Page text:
Transgender, nonbinary and intersex individuals may soon be protected from discrimination while housed in correctional facilities in Maryland. The bill, HB 0426, was introduced by Del. Lesley Lopez, D-Montgomery, and seeks to address the mistreatment that many of these individuals experience while incarcerated.
During a Maryland House Judiciary Committee hearing, Nicole Wells, a trans woman who was incarcerated in 2018 at the Baltimore Central Booking and Intake Center, gave testimony about the mistreatment she experienced. “I was assaulted by staff. I was raped by staff,” Wells said. “(The correction officer) exposed himself to me and proceeded to force me to perform inhumane acts with him. From there, I was placed in protective custody and in protective custody, you are locked down 24 hours a day…sometimes I didn’t take a shower for weeks.”
The bill would require the Commissioner of Correction to report data regarding the gender identities of inmates along with more customary reporting about the number of inmates who have escaped, been pardoned, or discharged. It would also prohibit correction staff from discriminating against gender nonconforming individuals through housing, improper use of pronouns, housing or activities, and specifies that inmates should not be punished, harassed or face retaliation based on their gender identity.
Additionally, the bill would allow transgender, nonbinary and intersex inmates to be housed in the facility that most closely aligns with their gender identity to try to reduce gender-related violence in prisons. The bill would also allow correctional officers to remove another inmate who poses a threat to the nonconforming gender inmate.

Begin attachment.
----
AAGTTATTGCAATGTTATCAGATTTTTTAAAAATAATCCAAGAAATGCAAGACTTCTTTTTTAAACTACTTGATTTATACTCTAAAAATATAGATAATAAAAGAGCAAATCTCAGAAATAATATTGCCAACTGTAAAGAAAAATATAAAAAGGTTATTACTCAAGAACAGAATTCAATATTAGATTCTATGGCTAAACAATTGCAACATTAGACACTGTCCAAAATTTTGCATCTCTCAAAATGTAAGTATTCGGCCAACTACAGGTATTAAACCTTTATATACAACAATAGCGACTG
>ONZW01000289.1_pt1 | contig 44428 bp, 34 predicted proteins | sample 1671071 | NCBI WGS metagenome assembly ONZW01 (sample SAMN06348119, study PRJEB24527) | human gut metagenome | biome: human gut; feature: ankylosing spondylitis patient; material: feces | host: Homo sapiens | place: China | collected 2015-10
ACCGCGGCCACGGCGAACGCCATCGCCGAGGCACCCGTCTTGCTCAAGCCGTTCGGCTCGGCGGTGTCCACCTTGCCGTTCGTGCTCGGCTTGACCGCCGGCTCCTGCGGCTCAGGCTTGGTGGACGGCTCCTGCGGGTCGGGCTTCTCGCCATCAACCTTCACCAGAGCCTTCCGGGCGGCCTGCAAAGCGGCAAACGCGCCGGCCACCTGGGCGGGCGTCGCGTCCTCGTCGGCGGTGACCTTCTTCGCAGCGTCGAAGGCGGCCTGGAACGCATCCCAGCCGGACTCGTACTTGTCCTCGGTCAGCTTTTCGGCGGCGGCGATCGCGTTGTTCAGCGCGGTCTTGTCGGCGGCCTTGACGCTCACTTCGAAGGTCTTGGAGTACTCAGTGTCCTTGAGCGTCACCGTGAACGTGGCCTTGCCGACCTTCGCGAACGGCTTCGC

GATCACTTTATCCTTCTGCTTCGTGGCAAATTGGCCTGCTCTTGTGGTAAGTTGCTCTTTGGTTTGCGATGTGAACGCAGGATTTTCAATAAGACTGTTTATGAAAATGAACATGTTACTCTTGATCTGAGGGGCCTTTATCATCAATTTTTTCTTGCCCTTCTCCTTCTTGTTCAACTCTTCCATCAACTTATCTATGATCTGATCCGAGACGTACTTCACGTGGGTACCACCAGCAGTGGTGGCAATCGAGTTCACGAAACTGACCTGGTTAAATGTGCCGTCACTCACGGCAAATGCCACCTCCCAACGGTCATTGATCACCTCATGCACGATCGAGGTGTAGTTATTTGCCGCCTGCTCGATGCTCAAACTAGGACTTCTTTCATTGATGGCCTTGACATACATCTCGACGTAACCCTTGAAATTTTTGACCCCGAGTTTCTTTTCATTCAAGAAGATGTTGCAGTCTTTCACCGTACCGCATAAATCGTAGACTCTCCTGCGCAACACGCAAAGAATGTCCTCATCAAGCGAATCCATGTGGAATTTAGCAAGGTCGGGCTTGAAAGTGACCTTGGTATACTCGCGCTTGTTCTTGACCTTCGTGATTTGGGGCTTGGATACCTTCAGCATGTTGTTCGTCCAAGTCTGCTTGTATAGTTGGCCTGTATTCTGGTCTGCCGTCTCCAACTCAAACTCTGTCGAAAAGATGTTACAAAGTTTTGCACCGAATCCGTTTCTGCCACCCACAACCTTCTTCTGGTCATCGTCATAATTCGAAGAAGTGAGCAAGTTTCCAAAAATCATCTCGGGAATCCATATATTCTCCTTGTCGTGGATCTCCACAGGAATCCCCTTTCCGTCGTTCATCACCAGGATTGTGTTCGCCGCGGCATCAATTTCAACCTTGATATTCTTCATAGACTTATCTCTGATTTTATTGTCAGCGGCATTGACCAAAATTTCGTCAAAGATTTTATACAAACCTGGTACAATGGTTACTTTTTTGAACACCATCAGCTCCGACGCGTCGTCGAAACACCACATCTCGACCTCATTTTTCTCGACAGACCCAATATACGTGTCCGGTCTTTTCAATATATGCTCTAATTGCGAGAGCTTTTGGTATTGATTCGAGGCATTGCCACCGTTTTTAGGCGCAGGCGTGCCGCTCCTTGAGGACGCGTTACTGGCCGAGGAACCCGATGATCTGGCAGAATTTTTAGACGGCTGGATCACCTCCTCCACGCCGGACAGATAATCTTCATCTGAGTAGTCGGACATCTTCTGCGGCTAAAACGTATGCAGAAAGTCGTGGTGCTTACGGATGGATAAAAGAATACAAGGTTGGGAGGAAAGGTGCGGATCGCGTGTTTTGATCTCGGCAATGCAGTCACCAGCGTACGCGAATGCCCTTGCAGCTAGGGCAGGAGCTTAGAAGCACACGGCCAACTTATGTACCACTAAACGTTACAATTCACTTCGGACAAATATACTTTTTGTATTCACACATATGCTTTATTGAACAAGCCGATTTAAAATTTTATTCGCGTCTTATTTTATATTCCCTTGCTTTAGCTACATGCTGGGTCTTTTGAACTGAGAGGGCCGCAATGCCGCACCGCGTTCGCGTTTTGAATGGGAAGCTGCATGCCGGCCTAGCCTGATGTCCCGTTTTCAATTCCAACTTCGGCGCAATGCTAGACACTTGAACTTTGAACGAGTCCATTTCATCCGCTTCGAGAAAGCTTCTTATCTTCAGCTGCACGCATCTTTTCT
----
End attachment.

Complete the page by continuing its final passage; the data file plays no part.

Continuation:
Lopez argued that this bill is necessary to bring Maryland into compliance with the Prison Rape Elimination Act of 2003 (PREA) and to prevent Maryland from losing Department of Justice grant money. The PREA was signed on Sept. 4, 2003, by President George W. Bush to eliminate prisoner rape in all types of correctional facilities in the country.
The bill would also make feminine hygiene products and hormone medications available for purchase at commissaries and determine annual average costs about individuals’ phone calls to medical providers. The bill would also protect ethnicity, age, and pregnancy status.
According to a Survey of Prison Inmates study, nearly 5,000 transgender people are incarcerated in state prisons, and trans people are frequently denied routine health care in prison.
The bill has 23 other delegate sponsors in the House and is cross-filed with SB 0761, which Sen. Jill Carter, D-Baltimore City, sponsors. While some Republican legislators have raised concerns about the bill, Lopez noted that this is primarily a state liability issue.
“There is a history and a tradition of discriminating against (transgender) persons in particular; there’s a history of violence in the Baltimore City Jail and other correctional facilities for transgender people,” Carter told Capital News Service. “It’s critically important to send a message that discrimination will not be tolerated (and) also to keep people safe and honestly respect their gender identity.”